One scene is set on a plane where a character is deciding whether to return home or to go on to their next job. This leads to them getting out of their chair, opening the plane door while it is mid-flight and jumping out while the other passengers cheerfully wave them on. While this is not in any way scary, it may lead to a child being tempted to repeat this behaviour while onboard a plane if they do not understand the consequences, such consequences in no way being represented in the movie.

There is a montage of scenes showing the ex-villain, ‘El Macho’. During this montage, in quick succession, we see El Macho as a large, imposing and masked figure who has a backdrop of flames behind him. He bangs a snake’s head so that its teeth pierce some banknotes onto a table in payment for a meal; he is shown to eat glass; and his death is displayed as riding a rocket strapped to a shark into a volcano. Similarly, this shark scenario comes around again later, with the shark later landing on a sushi bar and all the patrons cheering, although the camera cuts away immediately after. This could be a little upsetting for children who identify with animal suffering.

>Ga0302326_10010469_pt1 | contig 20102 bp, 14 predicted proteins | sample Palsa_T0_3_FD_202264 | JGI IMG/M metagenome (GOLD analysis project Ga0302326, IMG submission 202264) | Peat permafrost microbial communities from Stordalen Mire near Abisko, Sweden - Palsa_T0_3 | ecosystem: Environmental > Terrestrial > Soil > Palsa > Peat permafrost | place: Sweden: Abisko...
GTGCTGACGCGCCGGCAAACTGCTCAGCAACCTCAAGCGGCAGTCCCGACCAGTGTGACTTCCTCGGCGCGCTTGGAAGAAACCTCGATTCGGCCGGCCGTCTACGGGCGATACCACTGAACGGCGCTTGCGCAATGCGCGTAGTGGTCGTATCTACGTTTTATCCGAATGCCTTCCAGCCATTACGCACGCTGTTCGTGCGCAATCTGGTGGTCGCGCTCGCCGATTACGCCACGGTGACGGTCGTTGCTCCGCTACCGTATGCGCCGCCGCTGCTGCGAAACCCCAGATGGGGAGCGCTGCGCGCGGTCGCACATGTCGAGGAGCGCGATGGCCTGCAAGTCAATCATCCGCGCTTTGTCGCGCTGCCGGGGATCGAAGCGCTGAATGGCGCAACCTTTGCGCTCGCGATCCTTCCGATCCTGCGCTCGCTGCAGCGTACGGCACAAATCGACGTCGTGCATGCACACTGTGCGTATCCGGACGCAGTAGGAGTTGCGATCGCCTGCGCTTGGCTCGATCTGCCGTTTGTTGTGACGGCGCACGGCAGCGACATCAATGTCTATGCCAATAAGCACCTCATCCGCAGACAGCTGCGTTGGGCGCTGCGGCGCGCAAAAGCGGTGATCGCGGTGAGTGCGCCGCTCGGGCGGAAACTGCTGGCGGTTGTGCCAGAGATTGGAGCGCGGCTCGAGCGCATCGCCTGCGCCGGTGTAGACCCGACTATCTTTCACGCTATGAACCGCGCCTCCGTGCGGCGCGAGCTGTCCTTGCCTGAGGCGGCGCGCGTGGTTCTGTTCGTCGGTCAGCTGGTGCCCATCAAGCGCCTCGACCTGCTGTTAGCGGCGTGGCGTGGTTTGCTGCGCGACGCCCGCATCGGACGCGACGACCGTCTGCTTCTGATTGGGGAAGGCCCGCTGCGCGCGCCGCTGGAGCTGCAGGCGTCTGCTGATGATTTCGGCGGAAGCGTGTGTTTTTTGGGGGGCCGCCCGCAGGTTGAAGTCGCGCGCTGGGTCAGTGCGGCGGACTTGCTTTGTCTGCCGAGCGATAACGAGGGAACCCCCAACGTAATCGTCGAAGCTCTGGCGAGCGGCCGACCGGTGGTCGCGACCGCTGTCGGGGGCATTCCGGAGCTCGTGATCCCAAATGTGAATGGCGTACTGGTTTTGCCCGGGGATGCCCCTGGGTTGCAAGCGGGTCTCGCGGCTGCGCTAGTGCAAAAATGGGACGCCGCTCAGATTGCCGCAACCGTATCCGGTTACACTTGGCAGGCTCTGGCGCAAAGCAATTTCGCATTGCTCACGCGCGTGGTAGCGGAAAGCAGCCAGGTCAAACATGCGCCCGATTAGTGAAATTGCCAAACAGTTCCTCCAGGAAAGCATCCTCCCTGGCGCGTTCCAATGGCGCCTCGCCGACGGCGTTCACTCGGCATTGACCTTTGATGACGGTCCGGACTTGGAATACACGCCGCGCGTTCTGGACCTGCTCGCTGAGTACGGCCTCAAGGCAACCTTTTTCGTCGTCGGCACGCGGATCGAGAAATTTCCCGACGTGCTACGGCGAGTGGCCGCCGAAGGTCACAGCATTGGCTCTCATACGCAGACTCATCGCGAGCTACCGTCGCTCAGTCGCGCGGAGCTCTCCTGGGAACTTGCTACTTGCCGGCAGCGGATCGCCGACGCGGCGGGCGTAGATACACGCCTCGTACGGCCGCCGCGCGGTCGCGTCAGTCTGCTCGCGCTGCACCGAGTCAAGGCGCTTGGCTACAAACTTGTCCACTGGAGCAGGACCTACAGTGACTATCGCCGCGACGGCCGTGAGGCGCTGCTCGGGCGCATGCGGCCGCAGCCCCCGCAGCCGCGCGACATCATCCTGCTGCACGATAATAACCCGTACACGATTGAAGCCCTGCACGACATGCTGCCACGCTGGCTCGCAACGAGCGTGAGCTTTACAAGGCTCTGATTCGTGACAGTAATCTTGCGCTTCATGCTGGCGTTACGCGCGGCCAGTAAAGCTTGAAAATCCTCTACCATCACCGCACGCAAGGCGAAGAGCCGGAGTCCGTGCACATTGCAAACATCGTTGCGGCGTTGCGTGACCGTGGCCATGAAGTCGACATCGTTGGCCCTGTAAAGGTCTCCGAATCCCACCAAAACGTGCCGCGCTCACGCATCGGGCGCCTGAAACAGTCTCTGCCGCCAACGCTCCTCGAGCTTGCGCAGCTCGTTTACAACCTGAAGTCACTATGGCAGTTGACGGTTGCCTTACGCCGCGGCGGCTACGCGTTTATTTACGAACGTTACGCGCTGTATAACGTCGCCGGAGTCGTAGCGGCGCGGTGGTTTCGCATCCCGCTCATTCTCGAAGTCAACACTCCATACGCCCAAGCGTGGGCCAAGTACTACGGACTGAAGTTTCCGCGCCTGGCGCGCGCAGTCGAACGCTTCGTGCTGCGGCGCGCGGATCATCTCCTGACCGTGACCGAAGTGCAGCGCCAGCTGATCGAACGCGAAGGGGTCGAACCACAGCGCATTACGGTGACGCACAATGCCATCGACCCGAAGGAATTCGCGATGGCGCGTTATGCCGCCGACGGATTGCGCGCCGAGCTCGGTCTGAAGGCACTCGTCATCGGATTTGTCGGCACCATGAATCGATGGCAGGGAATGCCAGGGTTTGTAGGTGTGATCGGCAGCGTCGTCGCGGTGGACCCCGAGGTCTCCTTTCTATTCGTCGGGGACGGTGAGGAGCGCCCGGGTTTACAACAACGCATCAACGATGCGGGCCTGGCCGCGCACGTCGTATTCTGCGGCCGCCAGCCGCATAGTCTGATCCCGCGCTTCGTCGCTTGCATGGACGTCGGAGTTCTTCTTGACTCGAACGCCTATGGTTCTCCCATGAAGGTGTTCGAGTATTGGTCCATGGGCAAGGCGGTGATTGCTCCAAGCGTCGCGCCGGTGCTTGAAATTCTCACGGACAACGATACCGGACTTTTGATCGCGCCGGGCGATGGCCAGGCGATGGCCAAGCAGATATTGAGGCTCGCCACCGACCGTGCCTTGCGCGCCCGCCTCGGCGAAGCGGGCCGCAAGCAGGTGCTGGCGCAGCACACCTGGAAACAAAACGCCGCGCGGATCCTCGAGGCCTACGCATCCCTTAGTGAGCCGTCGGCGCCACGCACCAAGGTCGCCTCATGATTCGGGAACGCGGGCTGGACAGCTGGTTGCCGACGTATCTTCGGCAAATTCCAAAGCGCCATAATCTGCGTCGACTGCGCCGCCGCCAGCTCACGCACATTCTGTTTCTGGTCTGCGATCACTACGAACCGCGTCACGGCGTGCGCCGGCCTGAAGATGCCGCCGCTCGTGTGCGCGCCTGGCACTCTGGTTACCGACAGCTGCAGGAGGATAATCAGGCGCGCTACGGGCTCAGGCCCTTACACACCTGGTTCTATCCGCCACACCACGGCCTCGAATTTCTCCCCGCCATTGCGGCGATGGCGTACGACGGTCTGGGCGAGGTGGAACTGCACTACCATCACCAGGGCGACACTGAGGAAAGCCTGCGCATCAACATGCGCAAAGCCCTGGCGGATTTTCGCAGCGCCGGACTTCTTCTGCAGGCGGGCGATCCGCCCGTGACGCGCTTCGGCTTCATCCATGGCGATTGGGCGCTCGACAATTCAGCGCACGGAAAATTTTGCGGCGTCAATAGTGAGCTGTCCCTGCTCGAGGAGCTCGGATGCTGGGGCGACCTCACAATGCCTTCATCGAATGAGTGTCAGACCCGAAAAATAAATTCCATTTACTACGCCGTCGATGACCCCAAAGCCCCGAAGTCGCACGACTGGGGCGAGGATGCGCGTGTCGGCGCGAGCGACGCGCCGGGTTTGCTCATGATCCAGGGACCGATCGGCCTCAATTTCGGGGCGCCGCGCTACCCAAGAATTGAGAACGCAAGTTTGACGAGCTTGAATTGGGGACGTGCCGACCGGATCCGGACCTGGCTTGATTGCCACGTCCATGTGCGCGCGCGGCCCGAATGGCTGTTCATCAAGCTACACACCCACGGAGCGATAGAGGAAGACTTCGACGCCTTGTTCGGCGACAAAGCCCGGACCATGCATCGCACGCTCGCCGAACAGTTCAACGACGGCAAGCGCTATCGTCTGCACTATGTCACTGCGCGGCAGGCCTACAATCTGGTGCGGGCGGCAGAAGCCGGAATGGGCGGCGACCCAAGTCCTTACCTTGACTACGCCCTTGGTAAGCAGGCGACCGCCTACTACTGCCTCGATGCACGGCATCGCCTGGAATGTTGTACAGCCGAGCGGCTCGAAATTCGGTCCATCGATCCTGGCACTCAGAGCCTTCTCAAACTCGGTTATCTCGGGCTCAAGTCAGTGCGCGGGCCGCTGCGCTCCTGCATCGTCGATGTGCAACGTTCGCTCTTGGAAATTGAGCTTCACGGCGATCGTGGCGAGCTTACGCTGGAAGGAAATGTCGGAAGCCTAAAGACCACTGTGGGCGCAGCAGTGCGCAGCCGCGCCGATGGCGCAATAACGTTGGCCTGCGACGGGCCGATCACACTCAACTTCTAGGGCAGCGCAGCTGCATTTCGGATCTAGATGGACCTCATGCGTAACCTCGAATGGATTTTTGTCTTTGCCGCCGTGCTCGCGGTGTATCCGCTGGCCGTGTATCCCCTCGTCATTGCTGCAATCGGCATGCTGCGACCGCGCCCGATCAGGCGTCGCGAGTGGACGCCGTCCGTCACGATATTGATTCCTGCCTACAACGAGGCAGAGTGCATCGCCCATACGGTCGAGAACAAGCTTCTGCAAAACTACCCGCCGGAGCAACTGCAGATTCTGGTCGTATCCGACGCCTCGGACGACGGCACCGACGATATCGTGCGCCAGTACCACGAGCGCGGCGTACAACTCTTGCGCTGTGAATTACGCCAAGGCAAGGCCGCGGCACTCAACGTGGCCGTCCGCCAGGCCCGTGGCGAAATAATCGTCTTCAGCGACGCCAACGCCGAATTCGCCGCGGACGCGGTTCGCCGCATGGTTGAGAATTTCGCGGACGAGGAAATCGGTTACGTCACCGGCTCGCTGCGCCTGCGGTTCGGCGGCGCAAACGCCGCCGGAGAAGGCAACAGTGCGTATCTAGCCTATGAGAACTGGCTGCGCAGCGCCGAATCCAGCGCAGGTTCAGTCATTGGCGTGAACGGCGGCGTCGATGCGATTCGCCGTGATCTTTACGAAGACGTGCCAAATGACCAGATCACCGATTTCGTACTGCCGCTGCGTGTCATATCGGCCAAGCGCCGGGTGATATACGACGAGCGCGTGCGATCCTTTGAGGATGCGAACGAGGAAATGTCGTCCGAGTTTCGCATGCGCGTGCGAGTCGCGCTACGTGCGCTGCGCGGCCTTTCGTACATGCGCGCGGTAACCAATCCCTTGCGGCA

The central plot involves a purple goo which ‘mutates’ those it comes into contact with. Throughout the film several of the minions get injected with the goo, and it causes them to twitch, turn purple, and turn into aggressive versions of themselves that spasm and snarl. As it is the minions that most young children will be most entertained by, they may find this corruption upsetting, along with the scene where the minions are being sucked up by a giant vacuum and are trying to flee.

Lastly, there are some parts which are a little suggestive. There is a romantic sub-plot with Margo (the oldest of the children under Gru’s care who is most likely around 12 years old) which does not go beyond some infatuation and a little dancing. One minion when trying to explain some erratic behaviour of a character makes a gesture where drinking from a bottle is mimed, suggesting that the character in question is drunk (this isn’t the case).



Whilst the originality that made the first film so charming has been lost a little, ‘Despicable Me 2’ is still an expertly crafted film that is silly enough to appeal to kids and yet warm enough to not put off parents. It is clearly aimed at children and, although there a few direct to camera jumps and the mutation of the minions, we feel that this movie should be appropriate for young children aged 5 and over.

  • Violence:  1/5 (all comedic – one character receives a hefty kick between the legs)
  • Emotional Distress: 1/5
  • Fear Factor: 2/5
  • Sexual Content: 1/5       
  • Bad Language: 1/5 (iterations of ‘bottom’, ‘butt’ and ‘bum’ are spoken a few times)
  • Dialogue: 1/5 (when one character is trying to set Gru up with dates she says, “I know someone who’s husband just died!”. El Macho exclaims, “Someone is going to die tonight!”) 
  • Other notes: Deals with themes of reliving past glories, becoming comfortable with a new identity, nostalgia, responsibility and the benefit of having someone to watch your back.

Words by Mike Record



Despicable Me 2 [Blu-ray]